Fixing Sticky Doors

in Door

One of the most annoying things when opening a door is having it stick. As a result you bump into the door, because you anticipated it would open, and you probably spilled or dropped what you were carrying.  It is so aggravating you just want to kick the door, but don't.  Sticky doors are especially annoying when the door refuses to close or open and later it magically closes or opens without sticking. Sticky doors usually result from house settling or the door and door frame expanding as the humidity increases in the house. Whatever the cause, fixing sticky doors is not a difficult task.

Fortunately fixing sticky doors is a fairly simple project for the DIY homeowner. In the old days a simple application of soap at the sticky point resolved the problem, at least temporarily. Permanently fixing the sticky door takes a little more effort than applying soap to the sticky points.

The first step to fixing a sticking door is to evaluate the problem. Determine if the door or the door frame is causing the problem. The doorknob and latch can also be culprit. Usually the door itself and not the frame or doorknob is the cause of the problem. If the door only sticks when the humidity is high or when the door gets wet from rain, the problem is probably due to swelling of the door or the door frame.

For a temporary fix apply soap to the sticky point but when the soap wares off the door will stick again. For a permanent fix you need to remove the door by taking it off the hinges and sand and seal the edges of the door. Sealing the edges will waterproof the door and prevent expansion when it gets wet or the humidly is high.  If this does not solve the problem the door frame may need adjusting. You can adjust the frame but placing a block of wood at the sticky point and hammer it with a few sold hits. The door frame will move slightly but will not remain in the new position unless you install a nail or screw to hold it in place.

Another possible cause of a door to stick is because the door sags at the hinges as the hinge screws loosen. Simply tightening or replacing the hinge screws will fix the problem. Use small wedges of wood to apply upward pressure to the door during screw replacement and tightening the screws.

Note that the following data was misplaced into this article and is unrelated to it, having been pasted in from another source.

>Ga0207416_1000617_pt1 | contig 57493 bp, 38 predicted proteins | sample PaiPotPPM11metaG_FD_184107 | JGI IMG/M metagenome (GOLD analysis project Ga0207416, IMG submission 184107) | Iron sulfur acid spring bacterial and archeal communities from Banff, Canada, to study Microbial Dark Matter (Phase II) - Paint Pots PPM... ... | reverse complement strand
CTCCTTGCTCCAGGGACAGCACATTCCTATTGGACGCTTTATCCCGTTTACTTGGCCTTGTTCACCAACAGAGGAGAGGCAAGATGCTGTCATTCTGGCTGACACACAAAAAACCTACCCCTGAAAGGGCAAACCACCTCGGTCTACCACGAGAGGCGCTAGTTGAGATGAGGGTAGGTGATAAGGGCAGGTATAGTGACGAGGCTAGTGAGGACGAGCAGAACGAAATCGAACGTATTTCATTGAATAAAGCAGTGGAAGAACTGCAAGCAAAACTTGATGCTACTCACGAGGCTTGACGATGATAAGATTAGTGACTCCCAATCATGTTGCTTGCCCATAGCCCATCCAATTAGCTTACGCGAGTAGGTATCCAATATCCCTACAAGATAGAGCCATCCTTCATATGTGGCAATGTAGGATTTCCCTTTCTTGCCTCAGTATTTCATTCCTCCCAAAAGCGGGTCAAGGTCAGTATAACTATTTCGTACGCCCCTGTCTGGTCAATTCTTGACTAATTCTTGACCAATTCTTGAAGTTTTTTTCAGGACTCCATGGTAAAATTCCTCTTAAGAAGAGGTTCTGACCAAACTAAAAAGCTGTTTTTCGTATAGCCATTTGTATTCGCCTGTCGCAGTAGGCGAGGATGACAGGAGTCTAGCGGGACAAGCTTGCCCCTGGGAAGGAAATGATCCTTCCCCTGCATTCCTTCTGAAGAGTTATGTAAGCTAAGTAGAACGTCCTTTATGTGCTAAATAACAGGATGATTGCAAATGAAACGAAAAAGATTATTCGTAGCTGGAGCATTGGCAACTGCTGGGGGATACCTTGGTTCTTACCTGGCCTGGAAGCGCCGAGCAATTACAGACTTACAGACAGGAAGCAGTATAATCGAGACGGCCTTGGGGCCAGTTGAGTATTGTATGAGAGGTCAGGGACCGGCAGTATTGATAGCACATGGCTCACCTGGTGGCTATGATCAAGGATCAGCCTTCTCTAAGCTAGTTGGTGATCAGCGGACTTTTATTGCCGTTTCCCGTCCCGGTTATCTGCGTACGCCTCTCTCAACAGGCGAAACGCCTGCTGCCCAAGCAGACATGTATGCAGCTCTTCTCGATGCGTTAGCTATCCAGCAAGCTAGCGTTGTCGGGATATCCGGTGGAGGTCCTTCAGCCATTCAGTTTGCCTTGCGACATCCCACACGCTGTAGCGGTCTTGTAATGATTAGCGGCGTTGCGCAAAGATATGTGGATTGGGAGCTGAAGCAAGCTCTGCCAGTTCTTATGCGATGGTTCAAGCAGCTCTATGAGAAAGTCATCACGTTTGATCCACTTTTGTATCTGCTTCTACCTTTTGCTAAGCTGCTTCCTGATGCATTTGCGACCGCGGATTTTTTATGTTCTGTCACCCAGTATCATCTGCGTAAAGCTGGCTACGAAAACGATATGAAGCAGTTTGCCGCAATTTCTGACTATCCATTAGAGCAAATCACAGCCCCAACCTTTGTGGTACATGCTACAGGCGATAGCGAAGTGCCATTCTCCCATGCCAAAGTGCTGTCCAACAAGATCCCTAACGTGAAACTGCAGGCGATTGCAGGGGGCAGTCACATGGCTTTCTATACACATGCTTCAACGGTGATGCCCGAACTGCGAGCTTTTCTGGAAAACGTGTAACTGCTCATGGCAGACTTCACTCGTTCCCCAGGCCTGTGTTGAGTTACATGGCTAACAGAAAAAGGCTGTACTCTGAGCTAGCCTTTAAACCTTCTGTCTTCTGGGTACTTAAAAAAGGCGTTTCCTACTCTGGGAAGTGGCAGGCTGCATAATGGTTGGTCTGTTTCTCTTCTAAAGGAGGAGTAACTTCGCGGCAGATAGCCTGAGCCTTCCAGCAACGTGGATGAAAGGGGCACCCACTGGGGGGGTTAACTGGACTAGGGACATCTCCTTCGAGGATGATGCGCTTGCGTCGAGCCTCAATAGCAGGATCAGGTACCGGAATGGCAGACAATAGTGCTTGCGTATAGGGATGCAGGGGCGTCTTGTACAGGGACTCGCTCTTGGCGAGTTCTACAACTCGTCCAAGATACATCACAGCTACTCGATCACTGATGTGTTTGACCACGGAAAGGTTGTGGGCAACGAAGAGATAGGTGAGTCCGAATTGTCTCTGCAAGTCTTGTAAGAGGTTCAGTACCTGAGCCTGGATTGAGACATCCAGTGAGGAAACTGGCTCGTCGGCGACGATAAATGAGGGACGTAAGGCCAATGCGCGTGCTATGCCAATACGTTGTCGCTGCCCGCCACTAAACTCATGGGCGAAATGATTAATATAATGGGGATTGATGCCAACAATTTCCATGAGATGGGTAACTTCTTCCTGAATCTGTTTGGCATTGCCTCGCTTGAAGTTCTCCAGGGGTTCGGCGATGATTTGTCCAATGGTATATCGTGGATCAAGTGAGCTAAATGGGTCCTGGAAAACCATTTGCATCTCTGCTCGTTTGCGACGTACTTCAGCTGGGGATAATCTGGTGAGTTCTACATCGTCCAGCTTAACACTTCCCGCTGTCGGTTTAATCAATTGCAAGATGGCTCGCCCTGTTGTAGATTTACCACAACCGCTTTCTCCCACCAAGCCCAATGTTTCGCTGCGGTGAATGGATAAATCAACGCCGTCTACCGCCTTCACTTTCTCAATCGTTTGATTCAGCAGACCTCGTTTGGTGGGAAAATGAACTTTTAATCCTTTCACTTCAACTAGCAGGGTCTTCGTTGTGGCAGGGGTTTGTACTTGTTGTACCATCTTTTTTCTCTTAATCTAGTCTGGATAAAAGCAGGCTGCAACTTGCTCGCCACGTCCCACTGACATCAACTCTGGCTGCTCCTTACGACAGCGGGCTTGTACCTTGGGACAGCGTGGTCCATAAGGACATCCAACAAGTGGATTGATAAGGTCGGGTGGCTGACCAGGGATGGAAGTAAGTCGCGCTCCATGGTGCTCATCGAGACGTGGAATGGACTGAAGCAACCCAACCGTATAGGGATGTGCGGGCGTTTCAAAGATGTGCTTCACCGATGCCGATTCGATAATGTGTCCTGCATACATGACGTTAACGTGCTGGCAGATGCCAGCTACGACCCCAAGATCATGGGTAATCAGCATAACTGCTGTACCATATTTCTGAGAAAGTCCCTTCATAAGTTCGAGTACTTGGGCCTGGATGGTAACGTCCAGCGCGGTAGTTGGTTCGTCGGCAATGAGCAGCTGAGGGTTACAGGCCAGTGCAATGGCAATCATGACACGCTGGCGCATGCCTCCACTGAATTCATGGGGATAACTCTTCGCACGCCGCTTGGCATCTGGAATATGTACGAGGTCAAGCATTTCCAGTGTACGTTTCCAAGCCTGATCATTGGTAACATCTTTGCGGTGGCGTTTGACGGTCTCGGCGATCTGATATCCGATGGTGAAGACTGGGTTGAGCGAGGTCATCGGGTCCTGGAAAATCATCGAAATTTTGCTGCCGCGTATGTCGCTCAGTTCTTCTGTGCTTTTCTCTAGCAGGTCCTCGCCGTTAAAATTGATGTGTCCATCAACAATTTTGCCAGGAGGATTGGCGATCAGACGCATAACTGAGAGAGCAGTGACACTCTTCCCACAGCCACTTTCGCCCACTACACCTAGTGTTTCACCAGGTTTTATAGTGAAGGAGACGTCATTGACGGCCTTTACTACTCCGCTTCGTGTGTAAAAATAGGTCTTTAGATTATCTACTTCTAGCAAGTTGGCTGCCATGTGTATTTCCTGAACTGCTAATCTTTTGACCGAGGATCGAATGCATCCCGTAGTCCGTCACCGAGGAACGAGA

If the sticking door is caused by the door knob or latching mechanism remove the doorknob and latch and determine exactly the cause.  Most likely the problem is in the latching mechanism where it attaches to the door frame. This can be corrected in two ways. First adjust the door height slightly by removing and reinstalling the door hinge screws. Remove the hinge screws, install a wedge under the door to move it slightly and reinstall the screws. If the problem is in the latching mechanism, reposition the latching plate by removing the screws and adjusting it up or down as required.  

Fixing sticky doors can take time to isolate the cause of the problem. Once the problem is isolated, it's simply a matter of sanding, sealing, adjusting, or a combination of three to permanently fix the problem. Kicking the door out of frustration will not remedy the problem.

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Les Donovan has 1 articles online

 Les Donovan is semi-retired and lives in the lakes region of central New Hampshire following more than four decades in the aerospace industry. He has extensive home building experience having build four house, built garages, porches, finished basements and attic rooms as well as made extensive addition to houses. For the most part, he built the house by himself and acted as a general contractor for some portions of those projects. These projects included framing, plumbing, electric wiring, finish carpentry, masonry projects, sheet rocking, wall papering, and interior exterior painting and landscaping. His website offers DIY home improvement projects and ideas for the DIY homeowner. Visit our site at:

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Fixing Sticky Doors

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This article was published on 2010/10/26